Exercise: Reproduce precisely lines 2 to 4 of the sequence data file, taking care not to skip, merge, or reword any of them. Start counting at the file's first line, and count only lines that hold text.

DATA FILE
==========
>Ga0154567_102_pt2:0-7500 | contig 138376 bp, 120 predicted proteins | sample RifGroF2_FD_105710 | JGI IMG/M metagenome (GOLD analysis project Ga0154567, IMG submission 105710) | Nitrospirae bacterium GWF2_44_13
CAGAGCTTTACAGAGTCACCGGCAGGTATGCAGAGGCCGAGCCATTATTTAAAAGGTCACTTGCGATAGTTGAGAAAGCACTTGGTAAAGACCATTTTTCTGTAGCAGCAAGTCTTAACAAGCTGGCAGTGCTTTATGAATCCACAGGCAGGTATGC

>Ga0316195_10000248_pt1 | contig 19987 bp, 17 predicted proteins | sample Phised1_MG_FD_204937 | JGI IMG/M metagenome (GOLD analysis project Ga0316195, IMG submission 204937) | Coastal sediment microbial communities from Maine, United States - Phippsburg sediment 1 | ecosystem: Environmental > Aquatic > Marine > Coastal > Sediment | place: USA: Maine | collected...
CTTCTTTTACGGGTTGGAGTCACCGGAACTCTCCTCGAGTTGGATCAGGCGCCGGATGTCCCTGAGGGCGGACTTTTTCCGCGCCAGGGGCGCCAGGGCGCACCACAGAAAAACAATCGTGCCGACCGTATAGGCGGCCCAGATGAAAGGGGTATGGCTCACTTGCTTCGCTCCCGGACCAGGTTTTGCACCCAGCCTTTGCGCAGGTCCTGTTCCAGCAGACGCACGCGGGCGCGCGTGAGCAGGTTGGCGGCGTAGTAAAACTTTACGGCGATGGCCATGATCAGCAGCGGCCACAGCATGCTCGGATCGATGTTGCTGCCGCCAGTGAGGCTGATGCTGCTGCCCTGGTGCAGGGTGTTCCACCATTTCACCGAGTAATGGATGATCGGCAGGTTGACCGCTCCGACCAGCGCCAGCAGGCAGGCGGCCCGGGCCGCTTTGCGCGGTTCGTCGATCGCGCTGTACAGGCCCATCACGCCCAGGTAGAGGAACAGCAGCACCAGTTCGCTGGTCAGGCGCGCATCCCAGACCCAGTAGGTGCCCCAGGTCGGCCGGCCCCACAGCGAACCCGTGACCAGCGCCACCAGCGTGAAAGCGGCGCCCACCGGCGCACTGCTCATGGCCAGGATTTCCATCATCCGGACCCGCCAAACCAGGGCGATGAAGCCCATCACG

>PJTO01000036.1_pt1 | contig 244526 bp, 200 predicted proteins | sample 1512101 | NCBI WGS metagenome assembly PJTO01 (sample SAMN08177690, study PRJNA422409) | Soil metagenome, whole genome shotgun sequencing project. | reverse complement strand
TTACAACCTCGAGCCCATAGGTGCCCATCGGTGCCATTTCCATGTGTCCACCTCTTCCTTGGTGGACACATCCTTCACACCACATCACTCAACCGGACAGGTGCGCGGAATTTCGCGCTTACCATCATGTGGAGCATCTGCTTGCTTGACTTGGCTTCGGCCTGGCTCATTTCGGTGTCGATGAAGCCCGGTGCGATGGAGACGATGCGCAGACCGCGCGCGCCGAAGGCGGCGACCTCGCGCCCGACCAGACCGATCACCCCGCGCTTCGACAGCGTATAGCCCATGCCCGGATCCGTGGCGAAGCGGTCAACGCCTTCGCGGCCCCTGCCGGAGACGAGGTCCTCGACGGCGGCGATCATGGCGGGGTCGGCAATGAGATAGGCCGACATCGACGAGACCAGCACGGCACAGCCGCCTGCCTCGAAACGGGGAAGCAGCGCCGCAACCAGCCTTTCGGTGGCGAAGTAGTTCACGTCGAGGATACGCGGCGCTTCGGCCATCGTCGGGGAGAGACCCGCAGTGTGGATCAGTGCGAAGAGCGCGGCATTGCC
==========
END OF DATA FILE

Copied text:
CAGAGCTTTACAGAGTCACCGGCAGGTATGCAGAGGCCGAGCCATTATTTAAAAGGTCACTTGCGATAGTTGAGAAAGCACTTGGTAAAGACCATTTTTCTGTAGCAGCAAGTCTTAACAAGCTGGCAGTGCTTTATGAATCCACAGGCAGGTATGC

>Ga0316195_10000248_pt1 | contig 19987 bp, 17 predicted proteins | sample Phised1_MG_FD_204937 | JGI IMG/M metagenome (GOLD analysis project Ga0316195, IMG submission 204937) | Coastal sediment microbial communities from Maine, United States - Phippsburg sediment 1 | ecosystem: Environmental > Aquatic > Marine > Coastal > Sediment | place: USA: Maine | collected...
CTTCTTTTACGGGTTGGAGTCACCGGAACTCTCCTCGAGTTGGATCAGGCGCCGGATGTCCCTGAGGGCGGACTTTTTCCGCGCCAGGGGCGCCAGGGCGCACCACAGAAAAACAATCGTGCCGACCGTATAGGCGGCCCAGATGAAAGGGGTATGGCTCACTTGCTTCGCTCCCGGACCAGGTTTTGCACCCAGCCTTTGCGCAGGTCCTGTTCCAGCAGACGCACGCGGGCGCGCGTGAGCAGGTTGGCGGCGTAGTAAAACTTTACGGCGATGGCCATGATCAGCAGCGGCCACAGCATGCTCGGATCGATGTTGCTGCCGCCAGTGAGGCTGATGCTGCTGCCCTGGTGCAGGGTGTTCCACCATTTCACCGAGTAATGGATGATCGGCAGGTTGACCGCTCCGACCAGCGCCAGCAGGCAGGCGGCCCGGGCCGCTTTGCGCGGTTCGTCGATCGCGCTGTACAGGCCCATCACGCCCAGGTAGAGGAACAGCAGCACCAGTTCGCTGGTCAGGCGCGCATCCCAGACCCAGTAGGTGCCCCAGGTCGGCCGGCCCCACAGCGAACCCGTGACCAGCGCCACCAGCGTGAAAGCGGCGCCCACCGGCGCACTGCTCATGGCCAGGATTTCCATCATCCGGACCCGCCAAACCAGGGCGATGAAGCCCATCACG